Before I get into the dividend, let's quickly examine Kimberly-Clark's (NYSE:KMB) business operations. Kimberly-Clark is a consumer staple company that employs roughly 58,000 individuals in its manufacturing facilities located in 37 countries. KMB was formed in Neenah, Wisconsin, in 1870. KMB's products, which are highlighted by Kleenex, Scott, Huggies, Pull-Ups, Kotex, Poise and Depend, are sold in more than 175 countries. In 2012, KMB's sales were $21.1 billion. The company expects these strong sales numbers to continue to increase due to the fact that its brands are indispensable to its customers. KMB boasts that on a daily basis, nearly a quarter of the world's total population uses one of its brands, which provide assistance to health, personal hygiene, and general well-being.
KMB is very aware and concerned about its shareholders. In 2003, the company created what is calls its Global Bussiness Plan, or "GBP." This GBP is "the company's strategic plan that prioritize growth opportunities and applies greater discipline to our operations." The description continues on saying that the plan was "designed to generate sustainable growth and improved shareholder returns."
Here are the plan's annual objectives: net sales growth: 3-5%, EPS growth: mid- to high-single digits, capital spending: 4.5-5.5% of net sales, ROIC improvement: 20-40 basis points, dividend increases: in line with EPS.
Here are KMB's yearly averages from 2004, when the plan was instituted to 2012, net sales growth: 5%, EPS growth: 5%, capital spending: 4.8% of net sales, ROIC improvement: 30 basis points, and dividend increases: 9%.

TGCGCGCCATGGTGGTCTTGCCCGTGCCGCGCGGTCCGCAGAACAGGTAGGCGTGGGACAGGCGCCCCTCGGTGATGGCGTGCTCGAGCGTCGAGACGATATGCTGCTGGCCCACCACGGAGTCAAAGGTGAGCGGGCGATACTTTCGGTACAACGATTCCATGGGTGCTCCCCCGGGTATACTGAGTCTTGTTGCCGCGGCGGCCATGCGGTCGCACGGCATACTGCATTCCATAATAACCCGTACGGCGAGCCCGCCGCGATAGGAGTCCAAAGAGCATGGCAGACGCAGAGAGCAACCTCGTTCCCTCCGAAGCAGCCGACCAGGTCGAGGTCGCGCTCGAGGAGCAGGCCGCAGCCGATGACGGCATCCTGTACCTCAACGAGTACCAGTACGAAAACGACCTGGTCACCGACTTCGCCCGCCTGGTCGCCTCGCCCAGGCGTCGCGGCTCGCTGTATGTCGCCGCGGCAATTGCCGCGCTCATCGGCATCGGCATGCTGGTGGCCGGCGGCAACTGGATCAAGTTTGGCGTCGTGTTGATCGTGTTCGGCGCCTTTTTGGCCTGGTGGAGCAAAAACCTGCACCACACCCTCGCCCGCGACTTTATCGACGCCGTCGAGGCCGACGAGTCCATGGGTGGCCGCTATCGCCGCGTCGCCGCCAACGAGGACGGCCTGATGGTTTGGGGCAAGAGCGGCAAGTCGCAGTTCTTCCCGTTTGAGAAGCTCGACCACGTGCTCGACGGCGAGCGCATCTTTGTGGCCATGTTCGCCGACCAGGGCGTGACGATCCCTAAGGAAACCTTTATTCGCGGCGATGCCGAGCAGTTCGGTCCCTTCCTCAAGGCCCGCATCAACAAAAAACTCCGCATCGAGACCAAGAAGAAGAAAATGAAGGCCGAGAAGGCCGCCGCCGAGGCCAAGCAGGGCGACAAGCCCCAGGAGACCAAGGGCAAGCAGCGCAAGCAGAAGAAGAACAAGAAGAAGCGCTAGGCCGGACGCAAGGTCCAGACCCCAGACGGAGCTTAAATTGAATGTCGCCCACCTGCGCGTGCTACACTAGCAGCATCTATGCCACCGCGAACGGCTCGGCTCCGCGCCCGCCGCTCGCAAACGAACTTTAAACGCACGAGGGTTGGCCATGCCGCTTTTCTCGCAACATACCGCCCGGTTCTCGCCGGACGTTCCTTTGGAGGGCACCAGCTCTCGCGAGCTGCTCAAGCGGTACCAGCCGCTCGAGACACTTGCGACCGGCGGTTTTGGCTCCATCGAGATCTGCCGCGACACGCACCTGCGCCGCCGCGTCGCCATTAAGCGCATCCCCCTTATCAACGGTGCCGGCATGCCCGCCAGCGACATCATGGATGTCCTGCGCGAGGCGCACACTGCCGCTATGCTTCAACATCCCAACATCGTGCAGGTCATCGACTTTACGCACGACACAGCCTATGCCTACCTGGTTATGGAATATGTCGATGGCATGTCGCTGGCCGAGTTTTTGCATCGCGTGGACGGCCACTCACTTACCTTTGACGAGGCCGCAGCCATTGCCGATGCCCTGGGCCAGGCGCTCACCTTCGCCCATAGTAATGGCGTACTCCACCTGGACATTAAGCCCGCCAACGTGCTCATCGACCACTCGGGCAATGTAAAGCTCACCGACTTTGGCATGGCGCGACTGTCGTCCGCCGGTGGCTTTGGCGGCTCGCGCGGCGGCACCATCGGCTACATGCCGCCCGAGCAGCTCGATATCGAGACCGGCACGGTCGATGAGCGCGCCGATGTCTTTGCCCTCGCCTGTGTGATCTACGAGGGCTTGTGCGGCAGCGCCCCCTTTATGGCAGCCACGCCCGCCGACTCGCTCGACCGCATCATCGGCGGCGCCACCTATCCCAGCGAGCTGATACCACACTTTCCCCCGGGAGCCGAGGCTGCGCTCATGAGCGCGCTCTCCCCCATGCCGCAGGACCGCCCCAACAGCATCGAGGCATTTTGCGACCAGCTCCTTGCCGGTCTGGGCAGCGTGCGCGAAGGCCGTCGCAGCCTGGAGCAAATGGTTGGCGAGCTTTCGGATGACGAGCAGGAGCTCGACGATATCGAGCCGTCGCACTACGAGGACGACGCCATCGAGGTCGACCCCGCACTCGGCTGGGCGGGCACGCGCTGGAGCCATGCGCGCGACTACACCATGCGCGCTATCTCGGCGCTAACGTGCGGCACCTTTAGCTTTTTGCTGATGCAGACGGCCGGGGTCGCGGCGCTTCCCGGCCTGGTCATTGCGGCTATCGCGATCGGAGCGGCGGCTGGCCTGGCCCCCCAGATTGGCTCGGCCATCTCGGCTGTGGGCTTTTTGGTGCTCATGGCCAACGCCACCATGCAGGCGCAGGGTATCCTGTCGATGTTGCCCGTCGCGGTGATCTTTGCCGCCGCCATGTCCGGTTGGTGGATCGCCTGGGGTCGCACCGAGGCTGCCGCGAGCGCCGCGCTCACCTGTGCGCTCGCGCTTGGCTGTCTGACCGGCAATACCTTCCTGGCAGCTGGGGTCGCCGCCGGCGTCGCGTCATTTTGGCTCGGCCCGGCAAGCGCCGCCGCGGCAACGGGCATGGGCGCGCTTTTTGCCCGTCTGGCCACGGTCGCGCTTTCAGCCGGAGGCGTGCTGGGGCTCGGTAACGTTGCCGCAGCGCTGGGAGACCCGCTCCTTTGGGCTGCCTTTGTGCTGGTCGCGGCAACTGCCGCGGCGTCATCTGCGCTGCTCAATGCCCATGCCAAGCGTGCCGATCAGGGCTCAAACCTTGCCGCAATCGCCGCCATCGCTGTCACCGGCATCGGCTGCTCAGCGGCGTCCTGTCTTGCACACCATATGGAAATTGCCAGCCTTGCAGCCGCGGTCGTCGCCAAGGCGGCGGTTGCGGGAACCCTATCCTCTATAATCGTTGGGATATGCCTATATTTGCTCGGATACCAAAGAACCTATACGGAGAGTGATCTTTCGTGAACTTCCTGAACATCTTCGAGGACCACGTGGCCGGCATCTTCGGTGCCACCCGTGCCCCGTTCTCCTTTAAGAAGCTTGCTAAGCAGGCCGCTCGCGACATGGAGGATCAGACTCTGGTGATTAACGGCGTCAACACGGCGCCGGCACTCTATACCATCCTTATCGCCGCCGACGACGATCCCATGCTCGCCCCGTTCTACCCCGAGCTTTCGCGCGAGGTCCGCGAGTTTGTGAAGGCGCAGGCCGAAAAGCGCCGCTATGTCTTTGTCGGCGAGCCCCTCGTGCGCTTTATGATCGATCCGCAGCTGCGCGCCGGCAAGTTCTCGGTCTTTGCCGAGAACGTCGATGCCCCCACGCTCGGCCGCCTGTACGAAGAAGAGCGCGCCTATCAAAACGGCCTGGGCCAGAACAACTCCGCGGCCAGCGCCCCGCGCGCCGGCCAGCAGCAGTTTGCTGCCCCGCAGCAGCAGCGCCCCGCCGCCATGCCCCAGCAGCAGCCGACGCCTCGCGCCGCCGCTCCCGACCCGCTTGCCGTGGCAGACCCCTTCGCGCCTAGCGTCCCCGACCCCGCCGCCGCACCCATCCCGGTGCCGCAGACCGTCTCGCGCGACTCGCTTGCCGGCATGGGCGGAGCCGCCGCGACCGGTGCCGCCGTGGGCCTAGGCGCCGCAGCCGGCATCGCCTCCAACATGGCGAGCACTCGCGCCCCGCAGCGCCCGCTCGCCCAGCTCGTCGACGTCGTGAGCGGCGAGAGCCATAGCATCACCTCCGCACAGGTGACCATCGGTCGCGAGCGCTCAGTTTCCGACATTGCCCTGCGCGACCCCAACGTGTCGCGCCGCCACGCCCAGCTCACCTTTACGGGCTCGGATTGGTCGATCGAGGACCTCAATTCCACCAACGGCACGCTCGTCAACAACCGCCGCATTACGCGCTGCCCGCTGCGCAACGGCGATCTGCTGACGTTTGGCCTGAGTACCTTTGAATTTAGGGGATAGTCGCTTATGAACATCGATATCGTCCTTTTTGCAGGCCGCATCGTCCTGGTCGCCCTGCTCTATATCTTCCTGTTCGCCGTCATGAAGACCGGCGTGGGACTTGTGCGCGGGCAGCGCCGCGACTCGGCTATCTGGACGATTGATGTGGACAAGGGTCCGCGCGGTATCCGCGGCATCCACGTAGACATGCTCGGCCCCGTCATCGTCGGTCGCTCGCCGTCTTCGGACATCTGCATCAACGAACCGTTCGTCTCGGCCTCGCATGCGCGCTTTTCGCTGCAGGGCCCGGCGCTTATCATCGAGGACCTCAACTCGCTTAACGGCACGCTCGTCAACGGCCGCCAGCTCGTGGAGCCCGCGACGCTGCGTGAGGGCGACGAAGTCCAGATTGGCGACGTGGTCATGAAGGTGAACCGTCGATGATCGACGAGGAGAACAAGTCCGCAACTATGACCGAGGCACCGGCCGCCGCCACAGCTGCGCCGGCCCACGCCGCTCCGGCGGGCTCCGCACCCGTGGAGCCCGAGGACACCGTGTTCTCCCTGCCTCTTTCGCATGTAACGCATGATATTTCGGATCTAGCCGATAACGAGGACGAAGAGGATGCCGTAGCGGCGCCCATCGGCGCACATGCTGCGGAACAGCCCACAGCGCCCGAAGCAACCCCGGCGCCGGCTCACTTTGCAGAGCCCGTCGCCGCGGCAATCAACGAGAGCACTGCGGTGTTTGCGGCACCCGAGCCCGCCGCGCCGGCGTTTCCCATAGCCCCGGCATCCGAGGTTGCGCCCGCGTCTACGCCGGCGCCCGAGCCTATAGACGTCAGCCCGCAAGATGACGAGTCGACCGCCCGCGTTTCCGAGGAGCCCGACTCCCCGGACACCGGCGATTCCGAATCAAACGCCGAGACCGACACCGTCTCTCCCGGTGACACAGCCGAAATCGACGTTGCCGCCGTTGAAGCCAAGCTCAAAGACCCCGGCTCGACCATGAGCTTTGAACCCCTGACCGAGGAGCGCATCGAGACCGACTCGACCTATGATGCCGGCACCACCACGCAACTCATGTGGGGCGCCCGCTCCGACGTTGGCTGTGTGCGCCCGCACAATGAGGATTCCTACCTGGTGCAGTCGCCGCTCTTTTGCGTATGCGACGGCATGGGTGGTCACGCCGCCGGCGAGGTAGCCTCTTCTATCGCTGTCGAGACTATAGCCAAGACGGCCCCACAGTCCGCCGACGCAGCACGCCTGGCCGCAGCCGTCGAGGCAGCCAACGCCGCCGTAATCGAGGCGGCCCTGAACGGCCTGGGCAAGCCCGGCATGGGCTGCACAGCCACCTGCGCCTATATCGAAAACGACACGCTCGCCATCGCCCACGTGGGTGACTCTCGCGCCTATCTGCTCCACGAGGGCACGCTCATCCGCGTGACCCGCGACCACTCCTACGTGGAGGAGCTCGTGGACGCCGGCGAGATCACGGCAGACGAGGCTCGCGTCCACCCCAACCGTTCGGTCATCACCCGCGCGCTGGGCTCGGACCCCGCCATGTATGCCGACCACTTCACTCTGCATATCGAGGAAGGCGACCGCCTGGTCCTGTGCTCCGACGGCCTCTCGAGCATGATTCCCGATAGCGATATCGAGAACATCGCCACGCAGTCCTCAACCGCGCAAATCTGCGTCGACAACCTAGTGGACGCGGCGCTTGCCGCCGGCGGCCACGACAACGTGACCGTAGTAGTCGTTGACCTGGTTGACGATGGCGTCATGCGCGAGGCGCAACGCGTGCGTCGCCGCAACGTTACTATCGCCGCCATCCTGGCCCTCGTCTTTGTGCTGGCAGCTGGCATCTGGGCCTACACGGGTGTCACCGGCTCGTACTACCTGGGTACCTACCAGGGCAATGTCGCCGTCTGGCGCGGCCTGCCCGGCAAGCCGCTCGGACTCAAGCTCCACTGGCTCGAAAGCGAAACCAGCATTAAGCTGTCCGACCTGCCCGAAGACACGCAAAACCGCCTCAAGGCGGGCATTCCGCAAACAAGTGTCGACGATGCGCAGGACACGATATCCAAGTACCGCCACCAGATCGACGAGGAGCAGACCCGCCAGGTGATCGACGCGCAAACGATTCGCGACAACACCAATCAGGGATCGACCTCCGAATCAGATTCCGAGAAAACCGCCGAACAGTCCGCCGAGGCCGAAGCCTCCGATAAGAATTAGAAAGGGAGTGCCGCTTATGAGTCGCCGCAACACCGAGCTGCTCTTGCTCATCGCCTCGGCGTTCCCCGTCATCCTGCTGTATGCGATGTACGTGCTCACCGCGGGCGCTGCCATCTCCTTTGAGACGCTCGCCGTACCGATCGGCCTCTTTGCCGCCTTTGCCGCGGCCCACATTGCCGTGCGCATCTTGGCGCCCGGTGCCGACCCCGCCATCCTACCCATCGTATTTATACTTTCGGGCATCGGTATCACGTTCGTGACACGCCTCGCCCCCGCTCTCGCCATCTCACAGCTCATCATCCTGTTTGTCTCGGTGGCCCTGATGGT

It seems as if the company is well aware of its dividend situation, has taken the time to carefully plan out its financial future, and feels comfortable with where it currently sits. When looking at the company's performance versus its objectives it has done very well. Net sales growth was at the upper end of its expectations. Capital spending and ROIC improvement were dead on. What sticks out to me when looking at these figures is the fact that EPS growth was on the lower end of the spectrum as far as the company's expectations went and dividend increases nearly doubled this figure (which was supposed to be "in line with").
One thing that I worry about with companies that have become associated with long-term dividend growth, being crowned kings, aristocrats, and champions, is that these companies feel immense pressure to continue this trend when it may or may not be the best thing for the company itself, or its shareholders. This pressure is especially real in the current market economy where yields on Treasuries are generally less than those of the S&P's dividend-paying securities, which has forced income-seeking investors to pay a premium for these higher-yielding companies because of their historical dependability. At this point in the game, if a company like KMB were to slow its dividend growth, the toll taken on the stock price would be great. And let me remind you that I said "slow" - this is what investors have come to expect from these companies, 6-10% annual dividend growth. If a dividend champion were to cut its dividend, or even halt it, which would remove it from the wonderful list that David Fish manages for investors concerned with dividend growth, the short-term reaction to such a move would he horrific (unless you are a value investor with cash on hand).
So, what am I saying? I believe that that KMB seems to be a company that is feeling this external pressure and increasing its dividend at an unhealthy rate. If I owned this stock for its dividend growth, I wouldn't be alarmed. I would however be wary and I would keep an eye on earnings reports, focusing on the sales and EPS growth figures and how they relate to the annual dividend growth percentage.